# Shell balance

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In fluid mechanics, a **shell balance** can be used to determine how fluid velocity changes across a flow.

A shell is a differential element of the flow. By looking at the momentum and forces on one small portion, it is possible to integrate over the flow to see the larger picture of the flow as a whole. The balance is determining what goes into and out of the shell. Momentum is created within the shell through fluid entering and leaving the shell and by shear stress. In addition, there are pressure and gravitational forces on the shell. The goal of a shell balance is to determine the velocity profile of the flow. The velocity profile is an equation to calculate the velocity based on a specific location in the flow. From this, it is possible to find a velocity for any point across the flow.

## ApplicationsEdit

Shell Balances can be used in many situations. For example, flow in a pipe, the flow of multiple fluids around each other, or flow due to pressure difference. Although terms in the shell balance and boundary conditions will change, the basic set up and process is the same.

## Requirements for Shell Balance CalculationsEdit

The fluid must exhibit:

- Laminar flow
- No bends or curves
- Steady State
- Two boundary conditions

Boundary Conditions are used to find constants of integration.

- Fluid - Solid Boundary: No-slip condition, the velocity of a liquid at a solid is equal to the velocity of the solid.
- Liquid - Gas Boundary: Shear Stress = 0.
- Liquid - Liquid Boundary: Equal velocity and shear stress on both liquids.

## Performing shell balancesEdit

A fluid is flowing between and in contact with two horizontal surfaces of contact area A. A differential shell of height Δy is utilized (see diagram below).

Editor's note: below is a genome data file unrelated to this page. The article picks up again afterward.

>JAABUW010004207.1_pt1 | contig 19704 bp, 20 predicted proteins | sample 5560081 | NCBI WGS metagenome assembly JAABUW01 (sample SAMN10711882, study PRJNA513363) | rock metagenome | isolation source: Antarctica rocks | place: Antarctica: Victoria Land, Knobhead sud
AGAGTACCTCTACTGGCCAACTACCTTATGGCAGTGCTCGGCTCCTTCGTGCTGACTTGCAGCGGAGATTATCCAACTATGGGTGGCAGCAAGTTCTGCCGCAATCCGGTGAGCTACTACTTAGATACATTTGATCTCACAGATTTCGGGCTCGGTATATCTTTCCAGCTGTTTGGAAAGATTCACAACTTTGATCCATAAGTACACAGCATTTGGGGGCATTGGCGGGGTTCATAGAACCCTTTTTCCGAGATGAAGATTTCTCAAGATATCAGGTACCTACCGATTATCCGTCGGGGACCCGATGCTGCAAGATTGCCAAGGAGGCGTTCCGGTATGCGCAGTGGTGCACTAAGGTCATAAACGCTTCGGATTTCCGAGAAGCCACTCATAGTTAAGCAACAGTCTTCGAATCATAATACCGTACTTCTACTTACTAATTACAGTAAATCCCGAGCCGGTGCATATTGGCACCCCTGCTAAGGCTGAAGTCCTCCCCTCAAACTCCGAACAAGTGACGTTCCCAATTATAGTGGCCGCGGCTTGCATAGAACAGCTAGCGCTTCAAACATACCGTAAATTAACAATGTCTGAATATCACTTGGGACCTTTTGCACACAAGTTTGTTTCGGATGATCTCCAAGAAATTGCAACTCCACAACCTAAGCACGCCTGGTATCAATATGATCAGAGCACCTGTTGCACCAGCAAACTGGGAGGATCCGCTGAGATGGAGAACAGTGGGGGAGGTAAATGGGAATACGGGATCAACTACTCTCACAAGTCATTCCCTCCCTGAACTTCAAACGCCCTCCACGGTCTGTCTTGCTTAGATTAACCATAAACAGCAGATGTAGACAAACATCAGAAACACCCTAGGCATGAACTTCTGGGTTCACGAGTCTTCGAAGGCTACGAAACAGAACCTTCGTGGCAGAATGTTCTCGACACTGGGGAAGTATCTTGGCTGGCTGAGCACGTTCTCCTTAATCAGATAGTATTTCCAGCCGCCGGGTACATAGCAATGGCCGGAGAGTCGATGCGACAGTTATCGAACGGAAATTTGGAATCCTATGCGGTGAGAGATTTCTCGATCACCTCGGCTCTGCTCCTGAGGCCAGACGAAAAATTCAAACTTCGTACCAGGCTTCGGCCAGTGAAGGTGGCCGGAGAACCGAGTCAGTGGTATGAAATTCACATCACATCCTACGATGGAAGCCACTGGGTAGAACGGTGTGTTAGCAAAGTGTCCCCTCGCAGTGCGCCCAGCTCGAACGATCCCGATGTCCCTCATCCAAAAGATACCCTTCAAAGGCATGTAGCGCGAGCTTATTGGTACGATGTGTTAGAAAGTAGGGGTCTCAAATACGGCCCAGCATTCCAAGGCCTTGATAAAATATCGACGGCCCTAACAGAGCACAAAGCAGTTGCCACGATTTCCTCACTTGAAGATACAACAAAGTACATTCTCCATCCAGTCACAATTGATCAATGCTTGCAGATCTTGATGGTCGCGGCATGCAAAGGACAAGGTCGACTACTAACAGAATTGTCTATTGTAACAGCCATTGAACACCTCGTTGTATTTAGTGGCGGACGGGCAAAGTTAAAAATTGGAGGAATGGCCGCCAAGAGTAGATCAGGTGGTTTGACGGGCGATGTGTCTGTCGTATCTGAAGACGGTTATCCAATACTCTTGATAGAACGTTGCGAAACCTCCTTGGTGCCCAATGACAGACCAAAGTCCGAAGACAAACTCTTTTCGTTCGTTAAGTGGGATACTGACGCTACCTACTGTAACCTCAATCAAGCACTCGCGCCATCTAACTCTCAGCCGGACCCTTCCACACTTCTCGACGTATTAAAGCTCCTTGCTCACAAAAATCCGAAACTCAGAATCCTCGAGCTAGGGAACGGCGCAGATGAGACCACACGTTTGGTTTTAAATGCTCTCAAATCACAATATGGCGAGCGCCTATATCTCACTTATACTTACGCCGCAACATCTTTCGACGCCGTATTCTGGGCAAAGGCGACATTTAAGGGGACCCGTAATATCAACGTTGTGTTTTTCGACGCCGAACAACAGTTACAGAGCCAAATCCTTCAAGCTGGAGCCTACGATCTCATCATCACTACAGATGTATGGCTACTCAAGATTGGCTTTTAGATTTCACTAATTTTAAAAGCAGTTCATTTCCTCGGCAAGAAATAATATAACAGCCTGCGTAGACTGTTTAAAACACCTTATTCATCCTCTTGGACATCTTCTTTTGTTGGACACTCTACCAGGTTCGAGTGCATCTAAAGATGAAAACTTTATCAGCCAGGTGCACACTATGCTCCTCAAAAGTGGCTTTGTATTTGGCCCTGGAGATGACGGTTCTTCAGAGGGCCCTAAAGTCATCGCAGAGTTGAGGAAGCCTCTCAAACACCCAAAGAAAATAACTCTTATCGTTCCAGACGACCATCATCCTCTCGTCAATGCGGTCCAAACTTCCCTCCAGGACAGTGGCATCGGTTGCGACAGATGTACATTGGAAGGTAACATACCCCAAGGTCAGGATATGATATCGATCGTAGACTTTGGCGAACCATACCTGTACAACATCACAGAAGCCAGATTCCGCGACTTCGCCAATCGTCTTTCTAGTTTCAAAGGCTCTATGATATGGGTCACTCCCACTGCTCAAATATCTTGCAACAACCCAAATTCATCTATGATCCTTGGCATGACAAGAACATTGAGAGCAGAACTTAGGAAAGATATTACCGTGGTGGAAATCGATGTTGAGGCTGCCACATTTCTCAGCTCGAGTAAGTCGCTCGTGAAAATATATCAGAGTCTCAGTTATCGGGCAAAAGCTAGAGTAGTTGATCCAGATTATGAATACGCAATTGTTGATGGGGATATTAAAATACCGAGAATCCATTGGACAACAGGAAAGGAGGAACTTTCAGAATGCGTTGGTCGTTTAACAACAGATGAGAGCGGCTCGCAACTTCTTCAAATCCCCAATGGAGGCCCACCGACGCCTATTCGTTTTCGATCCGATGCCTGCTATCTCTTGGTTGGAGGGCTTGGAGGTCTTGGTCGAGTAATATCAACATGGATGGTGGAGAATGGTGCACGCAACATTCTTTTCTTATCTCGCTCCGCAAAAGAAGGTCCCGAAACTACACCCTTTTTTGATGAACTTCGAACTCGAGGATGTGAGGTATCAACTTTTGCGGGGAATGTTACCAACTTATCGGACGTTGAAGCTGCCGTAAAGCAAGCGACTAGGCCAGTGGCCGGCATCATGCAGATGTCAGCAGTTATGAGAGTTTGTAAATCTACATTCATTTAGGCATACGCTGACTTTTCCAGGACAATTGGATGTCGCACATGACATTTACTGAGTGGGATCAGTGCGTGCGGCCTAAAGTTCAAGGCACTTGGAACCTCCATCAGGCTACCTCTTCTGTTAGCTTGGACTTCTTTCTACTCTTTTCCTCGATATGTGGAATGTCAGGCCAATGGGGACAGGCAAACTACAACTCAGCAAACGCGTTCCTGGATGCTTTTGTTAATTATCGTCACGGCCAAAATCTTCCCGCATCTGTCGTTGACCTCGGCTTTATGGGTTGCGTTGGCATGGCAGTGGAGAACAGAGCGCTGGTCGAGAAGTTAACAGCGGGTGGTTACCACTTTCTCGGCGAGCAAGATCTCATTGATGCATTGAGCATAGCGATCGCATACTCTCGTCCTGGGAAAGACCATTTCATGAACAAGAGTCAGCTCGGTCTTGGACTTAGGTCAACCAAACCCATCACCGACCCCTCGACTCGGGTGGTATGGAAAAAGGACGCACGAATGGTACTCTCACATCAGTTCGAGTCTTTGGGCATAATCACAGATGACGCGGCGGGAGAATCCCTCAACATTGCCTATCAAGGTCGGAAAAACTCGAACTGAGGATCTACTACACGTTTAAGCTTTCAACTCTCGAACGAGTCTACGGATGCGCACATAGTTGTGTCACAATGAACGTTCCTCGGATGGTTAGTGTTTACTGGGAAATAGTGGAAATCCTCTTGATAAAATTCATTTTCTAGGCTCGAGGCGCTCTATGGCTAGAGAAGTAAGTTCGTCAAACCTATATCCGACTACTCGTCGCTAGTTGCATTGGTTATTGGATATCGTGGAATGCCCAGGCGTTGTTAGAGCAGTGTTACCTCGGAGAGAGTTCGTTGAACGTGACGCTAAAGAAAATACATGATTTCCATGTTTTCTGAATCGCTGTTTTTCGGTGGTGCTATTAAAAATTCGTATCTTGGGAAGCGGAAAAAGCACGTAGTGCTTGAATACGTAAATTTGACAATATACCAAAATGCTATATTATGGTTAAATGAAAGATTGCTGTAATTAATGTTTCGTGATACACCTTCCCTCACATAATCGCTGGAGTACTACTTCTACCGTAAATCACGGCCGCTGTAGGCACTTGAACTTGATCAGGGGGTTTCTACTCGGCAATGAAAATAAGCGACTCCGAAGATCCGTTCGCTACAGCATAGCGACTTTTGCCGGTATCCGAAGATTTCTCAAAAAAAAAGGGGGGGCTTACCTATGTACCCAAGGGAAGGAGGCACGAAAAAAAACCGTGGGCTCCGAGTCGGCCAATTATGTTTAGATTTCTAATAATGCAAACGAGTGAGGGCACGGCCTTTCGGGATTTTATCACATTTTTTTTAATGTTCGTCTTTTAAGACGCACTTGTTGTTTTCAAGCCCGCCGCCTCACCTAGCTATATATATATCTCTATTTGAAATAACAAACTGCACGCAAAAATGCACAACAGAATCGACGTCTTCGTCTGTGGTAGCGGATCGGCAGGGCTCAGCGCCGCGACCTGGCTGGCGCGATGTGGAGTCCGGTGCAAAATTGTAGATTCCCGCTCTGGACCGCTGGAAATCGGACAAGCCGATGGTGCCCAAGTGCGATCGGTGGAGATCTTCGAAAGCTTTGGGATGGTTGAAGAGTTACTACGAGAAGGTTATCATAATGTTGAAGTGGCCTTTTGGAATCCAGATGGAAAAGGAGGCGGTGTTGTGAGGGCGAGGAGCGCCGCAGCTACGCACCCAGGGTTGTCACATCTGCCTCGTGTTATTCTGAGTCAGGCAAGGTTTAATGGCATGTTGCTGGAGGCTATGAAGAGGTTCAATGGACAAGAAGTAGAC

The top surface is moving at velocity U and the bottom surface is stationary.

- Density of fluid = ρ
- Viscosity of fluid = μ
- Velocity in x direction = , shown by the diagonal line above. This is what a shell balance is solving for.

**Conservation of Momentum is the Key of a Shell Balance**

- (Rate of momentum in) - (rate of momentum out) + (sum of all forces) = 0

To perform a shell balance, follow the following basic steps:

- Find momentum from shear stress.(Momentum from Shear Stress Into System) - (Momentum from Shear Stress Out of System). Momentum from Shear Stress goes into the shell at
*y*and leaves the system at*y*+ Δ*y*. Shear stress =*τ*_{yx}, area =*A*, momentum =*τ*_{yx}*A*. - Find momentum from the flow. Momentum flows into the system at
*x*= 0 and out at*x*=*L*. The flow is steady state. Therefore, the momentum flow at*x*= 0 is equal to the moment of flow at*x*=*L*. Therefore, these cancel out. - Find gravity force on the shell.
- Find pressure forces.
- Plug into conservation of momentum and solve for
*τ*_{yx}. - Apply Newton's law of viscosity for a Newtonian fluid
*τ*_{yx}= -*μ*(*dV*_{x}/*dy*). - Integrate to find the equation for velocity and use Boundary Conditions to find constants of integration.

Boundary 1: Top Surface: y = 0 and V_{x} = U

Boundary 2: Bottom Surface: y = D and V_{x} = 0

For examples of performing shell balances, visit the resources listed below.

## ResourcesEdit

- "Problem Solutions in Transport Phenomena : Fluid Mechanics Problems". Retrieved 2007-10-06.

- Harriott, Peter; W. McCabe; J. Smith (2004).
*Unit Operations of Chemical Engineering: Seventh Edition*. McGraw-Hill Professional. pp. 68–132. ISBN 9780072848236.